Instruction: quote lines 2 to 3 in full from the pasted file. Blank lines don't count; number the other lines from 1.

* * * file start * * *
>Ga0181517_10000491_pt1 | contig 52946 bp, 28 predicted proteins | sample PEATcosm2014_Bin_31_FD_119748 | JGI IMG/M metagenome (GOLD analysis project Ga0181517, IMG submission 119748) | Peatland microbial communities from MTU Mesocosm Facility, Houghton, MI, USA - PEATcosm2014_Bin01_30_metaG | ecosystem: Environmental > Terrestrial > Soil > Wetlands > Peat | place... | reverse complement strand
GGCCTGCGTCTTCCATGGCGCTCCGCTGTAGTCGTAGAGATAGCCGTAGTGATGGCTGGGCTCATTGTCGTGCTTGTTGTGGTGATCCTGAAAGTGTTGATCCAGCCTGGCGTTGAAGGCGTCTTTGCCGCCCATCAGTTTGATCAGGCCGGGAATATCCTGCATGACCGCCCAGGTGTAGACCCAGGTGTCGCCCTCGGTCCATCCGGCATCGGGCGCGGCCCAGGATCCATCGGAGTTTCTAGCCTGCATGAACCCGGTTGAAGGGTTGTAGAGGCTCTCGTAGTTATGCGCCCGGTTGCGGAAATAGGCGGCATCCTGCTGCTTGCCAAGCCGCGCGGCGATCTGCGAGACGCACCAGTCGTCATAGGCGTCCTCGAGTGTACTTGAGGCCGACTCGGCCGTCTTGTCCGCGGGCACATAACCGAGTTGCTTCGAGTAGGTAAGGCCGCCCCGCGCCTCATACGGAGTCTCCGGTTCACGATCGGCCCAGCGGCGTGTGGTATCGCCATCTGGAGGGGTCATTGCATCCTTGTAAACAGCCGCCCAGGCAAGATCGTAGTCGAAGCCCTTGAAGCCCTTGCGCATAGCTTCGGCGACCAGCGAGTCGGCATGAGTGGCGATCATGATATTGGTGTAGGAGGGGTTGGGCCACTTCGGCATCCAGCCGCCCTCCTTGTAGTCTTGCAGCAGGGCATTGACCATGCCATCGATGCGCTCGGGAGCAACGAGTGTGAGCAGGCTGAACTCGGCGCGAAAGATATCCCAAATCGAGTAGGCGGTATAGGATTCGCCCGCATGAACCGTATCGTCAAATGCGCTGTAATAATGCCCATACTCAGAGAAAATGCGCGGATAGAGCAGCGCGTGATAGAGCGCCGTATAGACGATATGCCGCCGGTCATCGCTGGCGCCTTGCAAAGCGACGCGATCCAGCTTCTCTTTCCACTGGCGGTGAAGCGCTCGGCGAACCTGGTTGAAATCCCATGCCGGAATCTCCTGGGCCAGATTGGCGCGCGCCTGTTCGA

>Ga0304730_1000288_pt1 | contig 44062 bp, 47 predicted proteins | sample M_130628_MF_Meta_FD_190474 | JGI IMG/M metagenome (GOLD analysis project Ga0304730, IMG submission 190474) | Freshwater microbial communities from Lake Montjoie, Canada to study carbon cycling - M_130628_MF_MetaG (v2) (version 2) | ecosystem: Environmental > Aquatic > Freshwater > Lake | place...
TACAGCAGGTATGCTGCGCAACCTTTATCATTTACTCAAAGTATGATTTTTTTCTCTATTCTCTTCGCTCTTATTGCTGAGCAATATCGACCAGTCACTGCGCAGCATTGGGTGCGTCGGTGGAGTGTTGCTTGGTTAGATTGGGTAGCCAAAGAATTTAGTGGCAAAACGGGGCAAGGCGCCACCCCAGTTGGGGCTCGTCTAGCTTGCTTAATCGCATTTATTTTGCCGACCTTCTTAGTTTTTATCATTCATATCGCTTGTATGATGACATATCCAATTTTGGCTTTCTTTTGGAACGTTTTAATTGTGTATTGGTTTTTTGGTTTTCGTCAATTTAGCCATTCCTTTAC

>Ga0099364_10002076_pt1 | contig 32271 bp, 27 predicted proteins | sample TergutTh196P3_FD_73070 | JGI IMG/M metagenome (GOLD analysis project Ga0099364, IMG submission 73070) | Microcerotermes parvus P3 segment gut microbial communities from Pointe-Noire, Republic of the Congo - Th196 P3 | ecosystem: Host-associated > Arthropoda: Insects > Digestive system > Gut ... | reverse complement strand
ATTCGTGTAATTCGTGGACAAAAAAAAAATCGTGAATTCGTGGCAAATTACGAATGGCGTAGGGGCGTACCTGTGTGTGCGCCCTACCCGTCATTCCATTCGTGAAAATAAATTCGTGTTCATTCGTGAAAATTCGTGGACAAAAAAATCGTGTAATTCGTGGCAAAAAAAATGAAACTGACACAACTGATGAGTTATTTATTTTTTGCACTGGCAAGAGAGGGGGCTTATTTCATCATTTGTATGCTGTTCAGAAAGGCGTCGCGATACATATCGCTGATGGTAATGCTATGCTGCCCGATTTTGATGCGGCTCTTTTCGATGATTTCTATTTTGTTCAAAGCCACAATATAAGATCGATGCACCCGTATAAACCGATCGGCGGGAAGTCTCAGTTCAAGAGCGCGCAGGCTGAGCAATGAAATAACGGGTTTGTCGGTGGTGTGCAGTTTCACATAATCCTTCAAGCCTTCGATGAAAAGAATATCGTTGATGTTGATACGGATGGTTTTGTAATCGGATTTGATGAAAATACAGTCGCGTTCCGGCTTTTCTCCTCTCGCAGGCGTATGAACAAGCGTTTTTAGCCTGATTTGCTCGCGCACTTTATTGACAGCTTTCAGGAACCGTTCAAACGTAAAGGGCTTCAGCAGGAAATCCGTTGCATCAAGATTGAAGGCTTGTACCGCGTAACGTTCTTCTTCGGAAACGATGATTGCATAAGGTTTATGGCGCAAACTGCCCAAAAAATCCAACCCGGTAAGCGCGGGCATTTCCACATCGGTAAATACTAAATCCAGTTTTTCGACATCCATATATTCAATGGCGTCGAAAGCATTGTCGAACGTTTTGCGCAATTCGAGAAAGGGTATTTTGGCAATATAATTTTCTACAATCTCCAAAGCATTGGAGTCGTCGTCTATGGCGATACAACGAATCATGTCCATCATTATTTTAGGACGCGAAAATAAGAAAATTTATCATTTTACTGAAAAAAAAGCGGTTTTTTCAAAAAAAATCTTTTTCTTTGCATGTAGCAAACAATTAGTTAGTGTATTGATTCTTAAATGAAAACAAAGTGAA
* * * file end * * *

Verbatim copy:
GGCCTGCGTCTTCCATGGCGCTCCGCTGTAGTCGTAGAGATAGCCGTAGTGATGGCTGGGCTCATTGTCGTGCTTGTTGTGGTGATCCTGAAAGTGTTGATCCAGCCTGGCGTTGAAGGCGTCTTTGCCGCCCATCAGTTTGATCAGGCCGGGAATATCCTGCATGACCGCCCAGGTGTAGACCCAGGTGTCGCCCTCGGTCCATCCGGCATCGGGCGCGGCCCAGGATCCATCGGAGTTTCTAGCCTGCATGAACCCGGTTGAAGGGTTGTAGAGGCTCTCGTAGTTATGCGCCCGGTTGCGGAAATAGGCGGCATCCTGCTGCTTGCCAAGCCGCGCGGCGATCTGCGAGACGCACCAGTCGTCATAGGCGTCCTCGAGTGTACTTGAGGCCGACTCGGCCGTCTTGTCCGCGGGCACATAACCGAGTTGCTTCGAGTAGGTAAGGCCGCCCCGCGCCTCATACGGAGTCTCCGGTTCACGATCGGCCCAGCGGCGTGTGGTATCGCCATCTGGAGGGGTCATTGCATCCTTGTAAACAGCCGCCCAGGCAAGATCGTAGTCGAAGCCCTTGAAGCCCTTGCGCATAGCTTCGGCGACCAGCGAGTCGGCATGAGTGGCGATCATGATATTGGTGTAGGAGGGGTTGGGCCACTTCGGCATCCAGCCGCCCTCCTTGTAGTCTTGCAGCAGGGCATTGACCATGCCATCGATGCGCTCGGGAGCAACGAGTGTGAGCAGGCTGAACTCGGCGCGAAAGATATCCCAAATCGAGTAGGCGGTATAGGATTCGCCCGCATGAACCGTATCGTCAAATGCGCTGTAATAATGCCCATACTCAGAGAAAATGCGCGGATAGAGCAGCGCGTGATAGAGCGCCGTATAGACGATATGCCGCCGGTCATCGCTGGCGCCTTGCAAAGCGACGCGATCCAGCTTCTCTTTCCACTGGCGGTGAAGCGCTCGGCGAACCTGGTTGAAATCCCATGCCGGAATCTCCTGGGCCAGATTGGCGCGCGCCTGTTCGA

>Ga0304730_1000288_pt1 | contig 44062 bp, 47 predicted proteins | sample M_130628_MF_Meta_FD_190474 | JGI IMG/M metagenome (GOLD analysis project Ga0304730, IMG submission 190474) | Freshwater microbial communities from Lake Montjoie, Canada to study carbon cycling - M_130628_MF_MetaG (v2) (version 2) | ecosystem: Environmental > Aquatic > Freshwater > Lake | place...